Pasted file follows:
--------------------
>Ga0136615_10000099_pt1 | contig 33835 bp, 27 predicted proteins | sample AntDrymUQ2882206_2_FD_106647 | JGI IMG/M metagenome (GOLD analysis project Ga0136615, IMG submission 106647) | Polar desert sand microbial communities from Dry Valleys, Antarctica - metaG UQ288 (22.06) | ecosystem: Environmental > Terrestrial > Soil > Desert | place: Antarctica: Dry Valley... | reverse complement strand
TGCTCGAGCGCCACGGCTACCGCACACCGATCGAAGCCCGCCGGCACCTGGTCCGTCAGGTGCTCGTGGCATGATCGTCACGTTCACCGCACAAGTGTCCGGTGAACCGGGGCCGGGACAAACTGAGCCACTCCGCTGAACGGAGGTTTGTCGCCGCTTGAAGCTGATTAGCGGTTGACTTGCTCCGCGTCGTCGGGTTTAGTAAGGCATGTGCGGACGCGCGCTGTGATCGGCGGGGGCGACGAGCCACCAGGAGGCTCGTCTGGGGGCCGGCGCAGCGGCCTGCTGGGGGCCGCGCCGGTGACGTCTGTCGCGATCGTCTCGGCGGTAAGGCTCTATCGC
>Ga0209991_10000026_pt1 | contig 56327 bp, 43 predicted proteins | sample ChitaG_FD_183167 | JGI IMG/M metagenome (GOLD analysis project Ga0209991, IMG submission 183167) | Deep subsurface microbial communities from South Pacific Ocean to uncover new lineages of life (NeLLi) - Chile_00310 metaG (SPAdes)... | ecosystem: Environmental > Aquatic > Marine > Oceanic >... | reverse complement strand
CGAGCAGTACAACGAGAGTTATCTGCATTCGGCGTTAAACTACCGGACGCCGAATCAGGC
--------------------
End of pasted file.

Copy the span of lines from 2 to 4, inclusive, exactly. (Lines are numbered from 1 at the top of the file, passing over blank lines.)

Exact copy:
TGCTCGAGCGCCACGGCTACCGCACACCGATCGAAGCCCGCCGGCACCTGGTCCGTCAGGTGCTCGTGGCATGATCGTCACGTTCACCGCACAAGTGTCCGGTGAACCGGGGCCGGGACAAACTGAGCCACTCCGCTGAACGGAGGTTTGTCGCCGCTTGAAGCTGATTAGCGGTTGACTTGCTCCGCGTCGTCGGGTTTAGTAAGGCATGTGCGGACGCGCGCTGTGATCGGCGGGGGCGACGAGCCACCAGGAGGCTCGTCTGGGGGCCGGCGCAGCGGCCTGCTGGGGGCCGCGCCGGTGACGTCTGTCGCGATCGTCTCGGCGGTAAGGCTCTATCGC
>Ga0209991_10000026_pt1 | contig 56327 bp, 43 predicted proteins | sample ChitaG_FD_183167 | JGI IMG/M metagenome (GOLD analysis project Ga0209991, IMG submission 183167) | Deep subsurface microbial communities from South Pacific Ocean to uncover new lineages of life (NeLLi) - Chile_00310 metaG (SPAdes)... | ecosystem: Environmental > Aquatic > Marine > Oceanic >... | reverse complement strand
CGAGCAGTACAACGAGAGTTATCTGCATTCGGCGTTAAACTACCGGACGCCGAATCAGGC